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Last week, pubs in the UK were overwhelmed by demand with some saying the beer taps were running dry after the easing of pandemic restrictions, lending yet more credence to the theory that consumers are bursting to spend the savings they have accumulated during the Covid lockdowns.

Investors have ploughed into consumer-driven businesses, buoying the FTSE 100 earlier this month as it climbed above the 7,000 threshold to pre-pandemic levels off the back of a broader recovery. Whitbread (LON:WTB), owner of Premier Inns, was among the chief gainers, up 70% from a dip in October.


On April 27, Whitbread published full year results, prompting a sharp tumble in its share price. The group announced an adjusted pre-tax loss of £635.1 million on a 71.4% year-on-year sales drop. Even its upbeat outlook and promise to invest £350 million in new hotel rooms have not prompted a share price recovery.

At this level and with the swift vaccination roll-out in the UK, it looks initially like there is an investment case for Whitbread. Certainly the market was gung-ho before the results came out and WTB has forecast a “significant bounce in leisure demand” for the summer. But we are cautious on the stock.

Pent-up demand will be ‘skewed towards luxury’

Whitbread’s chief source of revenue is from its hotels, which are each neighboured by one of its branded restaurants (Beefeater, Bar + Block, Cookhouse & Pub, Brewers Fayre, Whitbread Inns and in-house restaurant Thyme). Food and beverage sales are mostly driven by hotel occupancy.

During lockdown, WTB managed to keep some of its hotel business when others were closed (although this was because it was providing accommodation for NHS staff and key workers). Things looked up in the summer between lockdowns when occupancy rates were as much as 80% in coastal areas.

Whitbread said last week that it expected a recovery in occupancy rates with this latest easing of restrictions.

“We expect a significant bounce in leisure demand in our tourist locations during the summer, followed by a gradual recovery in business and event driven leisure demand,” said chief executive Alison Brittain.

This outlook was qualified, however. Whitbread added that the bounce would not be enough to achieve a full recovery until there is a removal of restrictions on events such as weddings and sporting events. Office based business won’t recover, it said, until offices “reopen in earnest”.

Recovery of hotel trade forecast to be muted

Even a “significant bounce” though isn’t going to have much impact on the company’s bottom line: Premier Inns’ coastal and tourist destinations make up only 15% of hotel real estate and it looks unlikely that foreign tourists will be pouring in over the summer. Although, occupancy was strong last summer, PwC has also cautioned that for the sector, it expects rates of only 55% for 2021.

How people will spend their money is another question too. Bernstein analyst Pranavi Agarwal said the rerating of the market is overdone where Whitbread is concerned. “Though there is certainly pent up demand for travel, we see increased savings through Covid being spent on luxury leisure and not the likes of Premier Inn.”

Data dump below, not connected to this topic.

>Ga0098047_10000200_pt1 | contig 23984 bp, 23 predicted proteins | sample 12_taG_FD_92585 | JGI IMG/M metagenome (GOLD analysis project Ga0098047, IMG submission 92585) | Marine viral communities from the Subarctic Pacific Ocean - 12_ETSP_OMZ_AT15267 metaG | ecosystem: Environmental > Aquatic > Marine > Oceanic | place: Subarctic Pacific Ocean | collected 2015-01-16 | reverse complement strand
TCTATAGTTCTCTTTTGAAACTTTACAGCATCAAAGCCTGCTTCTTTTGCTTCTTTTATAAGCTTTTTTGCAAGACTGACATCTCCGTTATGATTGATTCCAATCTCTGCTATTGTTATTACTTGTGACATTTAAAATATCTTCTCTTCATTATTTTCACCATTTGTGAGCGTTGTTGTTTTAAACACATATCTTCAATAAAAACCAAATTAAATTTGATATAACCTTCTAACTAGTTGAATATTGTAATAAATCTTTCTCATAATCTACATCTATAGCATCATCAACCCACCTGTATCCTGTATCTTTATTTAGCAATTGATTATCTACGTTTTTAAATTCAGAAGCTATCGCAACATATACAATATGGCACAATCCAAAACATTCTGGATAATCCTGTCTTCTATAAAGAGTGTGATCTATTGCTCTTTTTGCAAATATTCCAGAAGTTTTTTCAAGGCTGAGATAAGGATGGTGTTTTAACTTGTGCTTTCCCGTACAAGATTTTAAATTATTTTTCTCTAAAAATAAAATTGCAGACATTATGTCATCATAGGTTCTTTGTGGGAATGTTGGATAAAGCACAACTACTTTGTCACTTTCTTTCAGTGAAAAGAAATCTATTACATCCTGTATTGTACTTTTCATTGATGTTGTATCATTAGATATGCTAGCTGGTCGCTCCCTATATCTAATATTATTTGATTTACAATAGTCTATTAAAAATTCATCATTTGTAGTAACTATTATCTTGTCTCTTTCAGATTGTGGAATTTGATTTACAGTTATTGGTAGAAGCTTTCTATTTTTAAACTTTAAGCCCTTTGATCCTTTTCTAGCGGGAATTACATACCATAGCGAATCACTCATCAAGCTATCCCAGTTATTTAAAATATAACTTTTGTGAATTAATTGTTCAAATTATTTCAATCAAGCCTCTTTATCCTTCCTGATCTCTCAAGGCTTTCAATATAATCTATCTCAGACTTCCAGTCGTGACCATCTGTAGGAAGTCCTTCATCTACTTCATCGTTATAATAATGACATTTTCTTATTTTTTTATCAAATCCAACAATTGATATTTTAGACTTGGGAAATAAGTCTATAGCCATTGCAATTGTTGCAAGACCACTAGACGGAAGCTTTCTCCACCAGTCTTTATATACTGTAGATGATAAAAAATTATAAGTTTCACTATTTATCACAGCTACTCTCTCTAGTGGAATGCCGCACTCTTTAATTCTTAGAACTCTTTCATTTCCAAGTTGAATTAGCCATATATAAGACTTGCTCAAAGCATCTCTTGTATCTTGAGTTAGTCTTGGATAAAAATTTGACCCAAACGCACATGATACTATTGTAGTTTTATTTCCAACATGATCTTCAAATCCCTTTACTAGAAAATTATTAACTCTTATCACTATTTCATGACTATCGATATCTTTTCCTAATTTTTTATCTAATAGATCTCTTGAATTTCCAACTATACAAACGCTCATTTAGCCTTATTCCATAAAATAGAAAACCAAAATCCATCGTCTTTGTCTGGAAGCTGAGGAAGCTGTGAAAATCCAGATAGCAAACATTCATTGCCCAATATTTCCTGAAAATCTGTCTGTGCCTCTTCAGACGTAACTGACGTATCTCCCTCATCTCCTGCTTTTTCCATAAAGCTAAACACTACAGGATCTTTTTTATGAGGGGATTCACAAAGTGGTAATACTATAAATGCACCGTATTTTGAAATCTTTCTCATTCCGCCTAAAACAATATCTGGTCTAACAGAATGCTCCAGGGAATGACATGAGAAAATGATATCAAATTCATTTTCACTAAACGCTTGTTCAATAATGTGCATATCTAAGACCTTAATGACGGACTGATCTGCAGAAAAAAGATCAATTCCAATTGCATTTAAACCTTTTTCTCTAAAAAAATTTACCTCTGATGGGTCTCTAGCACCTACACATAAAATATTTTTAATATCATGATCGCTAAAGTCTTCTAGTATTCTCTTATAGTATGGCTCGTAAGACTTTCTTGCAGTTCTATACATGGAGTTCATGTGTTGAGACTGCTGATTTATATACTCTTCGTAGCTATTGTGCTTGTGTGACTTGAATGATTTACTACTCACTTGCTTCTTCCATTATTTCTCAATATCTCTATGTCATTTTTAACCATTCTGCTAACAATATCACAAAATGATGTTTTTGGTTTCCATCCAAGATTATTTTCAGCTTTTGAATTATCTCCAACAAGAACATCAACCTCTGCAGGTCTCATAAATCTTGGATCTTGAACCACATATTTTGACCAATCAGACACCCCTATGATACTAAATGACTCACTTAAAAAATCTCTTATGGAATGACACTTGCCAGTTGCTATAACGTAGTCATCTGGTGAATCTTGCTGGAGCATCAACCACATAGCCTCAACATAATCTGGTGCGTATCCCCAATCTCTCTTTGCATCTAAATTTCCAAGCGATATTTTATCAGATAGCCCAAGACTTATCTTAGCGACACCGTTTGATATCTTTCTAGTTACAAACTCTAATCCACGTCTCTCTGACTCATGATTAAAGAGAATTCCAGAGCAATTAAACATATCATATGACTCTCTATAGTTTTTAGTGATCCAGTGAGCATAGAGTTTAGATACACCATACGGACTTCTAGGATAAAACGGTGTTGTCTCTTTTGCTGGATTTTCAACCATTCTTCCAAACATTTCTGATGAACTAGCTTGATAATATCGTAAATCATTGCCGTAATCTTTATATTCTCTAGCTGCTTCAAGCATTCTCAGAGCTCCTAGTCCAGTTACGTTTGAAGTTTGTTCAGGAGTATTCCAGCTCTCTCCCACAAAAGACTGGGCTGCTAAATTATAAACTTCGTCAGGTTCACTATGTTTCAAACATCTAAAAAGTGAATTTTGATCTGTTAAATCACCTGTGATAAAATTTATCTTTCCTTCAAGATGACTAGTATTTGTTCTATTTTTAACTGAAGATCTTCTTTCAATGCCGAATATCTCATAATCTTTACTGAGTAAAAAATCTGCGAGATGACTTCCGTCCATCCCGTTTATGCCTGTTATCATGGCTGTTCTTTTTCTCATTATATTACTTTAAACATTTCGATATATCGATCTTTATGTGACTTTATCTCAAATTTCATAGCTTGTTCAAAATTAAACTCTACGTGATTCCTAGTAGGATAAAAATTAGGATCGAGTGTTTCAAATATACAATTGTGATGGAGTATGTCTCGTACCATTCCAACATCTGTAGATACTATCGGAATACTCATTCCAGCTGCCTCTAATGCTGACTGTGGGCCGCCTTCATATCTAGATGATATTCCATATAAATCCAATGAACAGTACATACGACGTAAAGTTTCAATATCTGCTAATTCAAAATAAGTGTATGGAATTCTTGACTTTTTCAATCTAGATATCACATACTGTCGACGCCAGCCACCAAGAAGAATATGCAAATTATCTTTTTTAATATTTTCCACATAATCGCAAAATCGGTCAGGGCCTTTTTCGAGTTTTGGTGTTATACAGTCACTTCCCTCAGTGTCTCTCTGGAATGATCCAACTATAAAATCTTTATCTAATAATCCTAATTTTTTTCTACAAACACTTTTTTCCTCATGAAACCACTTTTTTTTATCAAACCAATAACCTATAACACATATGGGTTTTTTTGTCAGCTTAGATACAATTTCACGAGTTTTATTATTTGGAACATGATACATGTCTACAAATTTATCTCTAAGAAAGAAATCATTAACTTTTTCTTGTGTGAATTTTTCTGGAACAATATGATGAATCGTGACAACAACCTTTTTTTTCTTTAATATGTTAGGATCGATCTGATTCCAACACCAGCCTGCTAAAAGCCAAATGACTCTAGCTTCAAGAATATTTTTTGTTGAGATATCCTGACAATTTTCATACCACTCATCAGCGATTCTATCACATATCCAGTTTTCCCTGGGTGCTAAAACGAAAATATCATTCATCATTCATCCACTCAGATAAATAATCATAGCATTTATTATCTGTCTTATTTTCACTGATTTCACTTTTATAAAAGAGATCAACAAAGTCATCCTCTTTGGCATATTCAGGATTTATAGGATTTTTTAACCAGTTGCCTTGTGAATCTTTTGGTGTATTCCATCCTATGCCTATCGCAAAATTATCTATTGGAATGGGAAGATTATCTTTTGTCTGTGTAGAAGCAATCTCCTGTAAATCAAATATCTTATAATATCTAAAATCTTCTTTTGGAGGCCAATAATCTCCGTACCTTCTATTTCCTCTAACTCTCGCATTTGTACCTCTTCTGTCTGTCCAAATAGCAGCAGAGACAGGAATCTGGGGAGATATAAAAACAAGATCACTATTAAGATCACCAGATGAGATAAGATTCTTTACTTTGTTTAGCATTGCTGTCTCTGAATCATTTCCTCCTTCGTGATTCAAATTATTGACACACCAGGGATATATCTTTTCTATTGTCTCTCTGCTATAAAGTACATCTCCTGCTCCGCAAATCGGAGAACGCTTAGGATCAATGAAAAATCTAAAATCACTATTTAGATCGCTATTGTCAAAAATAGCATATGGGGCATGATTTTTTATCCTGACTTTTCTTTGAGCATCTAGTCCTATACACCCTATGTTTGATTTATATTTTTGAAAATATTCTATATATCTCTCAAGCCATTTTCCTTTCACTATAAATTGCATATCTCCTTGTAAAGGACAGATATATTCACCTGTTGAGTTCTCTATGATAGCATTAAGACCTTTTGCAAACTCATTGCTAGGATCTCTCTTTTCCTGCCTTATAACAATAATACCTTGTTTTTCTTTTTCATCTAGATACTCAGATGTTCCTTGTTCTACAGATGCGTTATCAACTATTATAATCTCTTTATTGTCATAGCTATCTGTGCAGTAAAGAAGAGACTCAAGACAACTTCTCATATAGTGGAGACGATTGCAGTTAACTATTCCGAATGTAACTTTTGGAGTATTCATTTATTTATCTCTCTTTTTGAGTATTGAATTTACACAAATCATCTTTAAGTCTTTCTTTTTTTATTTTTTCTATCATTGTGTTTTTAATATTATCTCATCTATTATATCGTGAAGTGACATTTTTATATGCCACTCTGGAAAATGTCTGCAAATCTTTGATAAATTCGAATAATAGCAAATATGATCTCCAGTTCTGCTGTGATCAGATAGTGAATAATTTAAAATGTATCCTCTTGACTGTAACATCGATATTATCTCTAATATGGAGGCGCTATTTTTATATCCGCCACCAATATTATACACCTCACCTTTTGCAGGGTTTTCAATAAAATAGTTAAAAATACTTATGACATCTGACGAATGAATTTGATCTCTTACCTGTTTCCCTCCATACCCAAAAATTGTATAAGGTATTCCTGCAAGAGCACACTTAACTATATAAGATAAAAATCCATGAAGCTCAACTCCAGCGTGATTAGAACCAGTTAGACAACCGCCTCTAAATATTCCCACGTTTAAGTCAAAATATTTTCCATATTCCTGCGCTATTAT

Bernstein has an ‘underperform’ rating on the stock and a target price of just £24. “Whitbread’s stock price (adjusted for the rights issues) is at a premium to the market, buoyed by being a recovery play.”

Also of concern for Bernstein are the margins. “They forecast margins back to pre-Covid levels by 2024 but with plans to open two to three thousand rooms in the UK, we are more sceptical and build in declining margins post Covid.”

Whitbread looks too heavily reliant on still shuttered hotels

Concerning the punters flocking to the pubs to satisfy their pent-up demand, Whitbread’s not going to benefit much. Its food and beverage sales are not only driven by the nearly always adjacent hotels – that are not always in prime locations for fun seekers – but anyway make up a smaller proportion of total revenue.


Shares in Whitbread were up 2.93% at 3339 pence on April 30. This was off a pre-results day peak of 3444 pence but remaining well above its year low of 1997 pence.

The stock has been punished but it’s not trading at lows that we believe would make it interesting to buy. Question marks over the extent to which the recovery will boost earnings and how its margins will be affected by its bold extension plans dilute any investment case yet further.

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Please note this article does not constitute investment advice. Investors are encouraged to do their own research beforehand or consult a professional advisor.

Emma Portier

Emma Portier

Emma Portier has more than 20 years’ experience as a financial journalist, starting out as a regulatory correspondent for Euromoney and then joining the Financial Times group as a wealth management writer. She has spent several years as a financial markets reporter for AFX News in Stockholm and then as an EU antitrust reporter in Brussels where she then joined Reuters.

Emma’s core expertise is following EU regulatory developments and how these affect financial markets. She set up the climate change and energy news service for the regulatory risk news agency MLex and then worked as a special EU correspondent for the Bureau of National Affairs. Emma has advised key players in Brussels on their media relations strategy and provides content to a range of private and institutional clients.

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